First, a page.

There is no “one disability per person” limit.
Someone with a profound lifetime disability like D/deafness may also experience a temporary disability such as a broken arm.
Someone with a condition like Multiple Sclerosis may experience symptoms of visual, physical, and cognitive disabilities.
Someone may be born Deafblind, or may develop one or both conditions over the course of their lifetime.
Some disabilities compound automatically. Amyotrophic Lateral Sclerosis (ALS) may begin by causing physical disabilities and progress into speech disabilities. Fibromyalgia can cause both cognitive and physical disability symptoms.
When we design, we can’t assume that a user has only one disability, or that there’s only one level of profoundness to their disabilities.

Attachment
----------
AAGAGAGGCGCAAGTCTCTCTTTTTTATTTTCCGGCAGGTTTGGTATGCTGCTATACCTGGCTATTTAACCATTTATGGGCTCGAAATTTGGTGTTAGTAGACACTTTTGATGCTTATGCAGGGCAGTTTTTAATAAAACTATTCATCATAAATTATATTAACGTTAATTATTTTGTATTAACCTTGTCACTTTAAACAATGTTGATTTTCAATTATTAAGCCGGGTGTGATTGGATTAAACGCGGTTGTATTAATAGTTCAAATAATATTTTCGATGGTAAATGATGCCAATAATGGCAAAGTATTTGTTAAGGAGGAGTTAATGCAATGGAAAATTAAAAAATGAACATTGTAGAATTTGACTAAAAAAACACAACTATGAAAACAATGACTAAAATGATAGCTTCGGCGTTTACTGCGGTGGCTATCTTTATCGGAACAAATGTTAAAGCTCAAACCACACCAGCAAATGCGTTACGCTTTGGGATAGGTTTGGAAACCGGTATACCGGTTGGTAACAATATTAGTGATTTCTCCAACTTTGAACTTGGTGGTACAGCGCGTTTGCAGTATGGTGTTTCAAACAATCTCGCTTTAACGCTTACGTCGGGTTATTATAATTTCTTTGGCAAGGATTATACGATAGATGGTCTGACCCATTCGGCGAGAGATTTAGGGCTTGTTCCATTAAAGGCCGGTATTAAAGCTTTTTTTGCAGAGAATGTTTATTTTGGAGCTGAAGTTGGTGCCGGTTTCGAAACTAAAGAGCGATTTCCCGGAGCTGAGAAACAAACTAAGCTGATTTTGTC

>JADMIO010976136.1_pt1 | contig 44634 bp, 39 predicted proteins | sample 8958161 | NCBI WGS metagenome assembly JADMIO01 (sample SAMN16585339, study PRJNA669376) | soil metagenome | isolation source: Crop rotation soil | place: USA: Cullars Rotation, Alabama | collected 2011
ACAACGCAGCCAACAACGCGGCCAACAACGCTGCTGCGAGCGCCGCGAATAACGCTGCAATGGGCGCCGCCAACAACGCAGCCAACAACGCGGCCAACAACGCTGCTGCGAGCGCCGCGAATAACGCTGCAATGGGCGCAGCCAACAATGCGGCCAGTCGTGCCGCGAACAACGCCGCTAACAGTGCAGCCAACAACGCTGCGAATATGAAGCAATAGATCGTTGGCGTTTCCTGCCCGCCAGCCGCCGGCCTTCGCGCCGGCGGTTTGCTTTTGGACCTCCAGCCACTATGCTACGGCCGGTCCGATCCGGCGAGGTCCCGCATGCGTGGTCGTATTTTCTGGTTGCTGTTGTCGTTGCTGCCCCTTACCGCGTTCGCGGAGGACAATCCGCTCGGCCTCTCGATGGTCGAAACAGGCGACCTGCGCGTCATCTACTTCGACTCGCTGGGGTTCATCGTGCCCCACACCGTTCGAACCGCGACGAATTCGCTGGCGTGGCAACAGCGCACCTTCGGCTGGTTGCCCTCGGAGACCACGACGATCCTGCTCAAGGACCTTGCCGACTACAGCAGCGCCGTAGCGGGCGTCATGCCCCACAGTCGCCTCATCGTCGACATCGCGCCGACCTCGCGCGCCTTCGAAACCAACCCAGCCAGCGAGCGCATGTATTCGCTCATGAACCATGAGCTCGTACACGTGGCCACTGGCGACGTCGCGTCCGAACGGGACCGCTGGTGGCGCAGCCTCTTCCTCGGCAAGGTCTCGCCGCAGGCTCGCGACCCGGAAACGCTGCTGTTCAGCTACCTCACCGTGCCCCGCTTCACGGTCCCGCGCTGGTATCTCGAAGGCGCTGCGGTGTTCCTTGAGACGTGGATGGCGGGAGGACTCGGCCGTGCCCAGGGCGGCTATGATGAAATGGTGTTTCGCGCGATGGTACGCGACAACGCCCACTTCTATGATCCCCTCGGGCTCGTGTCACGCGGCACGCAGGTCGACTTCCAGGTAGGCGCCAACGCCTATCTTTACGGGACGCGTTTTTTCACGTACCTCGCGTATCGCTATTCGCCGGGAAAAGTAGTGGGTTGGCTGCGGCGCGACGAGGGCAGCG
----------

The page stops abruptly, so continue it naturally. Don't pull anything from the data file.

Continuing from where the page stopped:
Accessibility, then, is rooted to an individual’s specific needs.
Because it’s impossible to predict the many ways that disabilities can stack on top of each other, and because we can’t design in detail for infinite combinations, the best way we can serve our users is to:
- Ensure that we provide designs with clear Information Architecture and Navigation
- Provide webpages that are based on Semantic HTML, HTML Standards, WCAG Guidelines, and CSS Standards so that accessibility features built into browsers have the highest opportunity to function.
- Ensure that pages are uncluttered and that content goals are clear and simple.
In other words, the better our overall design and development process, the further we open the door to access.